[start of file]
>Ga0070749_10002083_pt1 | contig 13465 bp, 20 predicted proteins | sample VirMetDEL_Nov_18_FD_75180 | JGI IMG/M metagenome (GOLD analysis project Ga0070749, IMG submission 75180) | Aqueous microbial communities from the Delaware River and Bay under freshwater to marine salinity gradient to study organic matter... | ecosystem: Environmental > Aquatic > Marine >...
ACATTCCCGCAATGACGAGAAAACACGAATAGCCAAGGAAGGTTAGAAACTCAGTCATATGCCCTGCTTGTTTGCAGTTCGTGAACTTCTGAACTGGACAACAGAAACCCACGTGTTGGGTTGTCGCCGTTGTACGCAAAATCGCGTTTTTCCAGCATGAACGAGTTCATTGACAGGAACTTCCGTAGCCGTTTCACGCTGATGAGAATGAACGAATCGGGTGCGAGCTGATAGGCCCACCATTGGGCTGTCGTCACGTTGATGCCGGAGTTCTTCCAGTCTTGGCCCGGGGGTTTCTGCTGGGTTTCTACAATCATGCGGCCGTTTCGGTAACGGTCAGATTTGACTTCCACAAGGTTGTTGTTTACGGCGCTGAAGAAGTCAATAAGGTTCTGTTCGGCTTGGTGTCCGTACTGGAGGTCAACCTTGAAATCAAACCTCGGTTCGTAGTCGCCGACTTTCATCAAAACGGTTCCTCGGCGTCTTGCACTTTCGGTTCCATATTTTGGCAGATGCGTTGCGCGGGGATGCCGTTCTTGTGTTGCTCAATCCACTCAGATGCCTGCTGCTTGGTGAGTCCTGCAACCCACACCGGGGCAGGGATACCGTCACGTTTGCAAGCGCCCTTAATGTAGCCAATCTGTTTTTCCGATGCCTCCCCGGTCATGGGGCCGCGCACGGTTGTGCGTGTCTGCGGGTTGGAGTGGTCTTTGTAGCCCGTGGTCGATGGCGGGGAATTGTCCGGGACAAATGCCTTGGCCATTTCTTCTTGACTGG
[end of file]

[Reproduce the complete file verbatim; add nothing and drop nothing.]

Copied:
>Ga0070749_10002083_pt1 | contig 13465 bp, 20 predicted proteins | sample VirMetDEL_Nov_18_FD_75180 | JGI IMG/M metagenome (GOLD analysis project Ga0070749, IMG submission 75180) | Aqueous microbial communities from the Delaware River and Bay under freshwater to marine salinity gradient to study organic matter... | ecosystem: Environmental > Aquatic > Marine >...
ACATTCCCGCAATGACGAGAAAACACGAATAGCCAAGGAAGGTTAGAAACTCAGTCATATGCCCTGCTTGTTTGCAGTTCGTGAACTTCTGAACTGGACAACAGAAACCCACGTGTTGGGTTGTCGCCGTTGTACGCAAAATCGCGTTTTTCCAGCATGAACGAGTTCATTGACAGGAACTTCCGTAGCCGTTTCACGCTGATGAGAATGAACGAATCGGGTGCGAGCTGATAGGCCCACCATTGGGCTGTCGTCACGTTGATGCCGGAGTTCTTCCAGTCTTGGCCCGGGGGTTTCTGCTGGGTTTCTACAATCATGCGGCCGTTTCGGTAACGGTCAGATTTGACTTCCACAAGGTTGTTGTTTACGGCGCTGAAGAAGTCAATAAGGTTCTGTTCGGCTTGGTGTCCGTACTGGAGGTCAACCTTGAAATCAAACCTCGGTTCGTAGTCGCCGACTTTCATCAAAACGGTTCCTCGGCGTCTTGCACTTTCGGTTCCATATTTTGGCAGATGCGTTGCGCGGGGATGCCGTTCTTGTGTTGCTCAATCCACTCAGATGCCTGCTGCTTGGTGAGTCCTGCAACCCACACCGGGGCAGGGATACCGTCACGTTTGCAAGCGCCCTTAATGTAGCCAATCTGTTTTTCCGATGCCTCCCCGGTCATGGGGCCGCGCACGGTTGTGCGTGTCTGCGGGTTGGAGTGGTCTTTGTAGCCCGTGGTCGATGGCGGGGAATTGTCCGGGACAAATGCCTTGGCCATTTCTTCTTGACTGG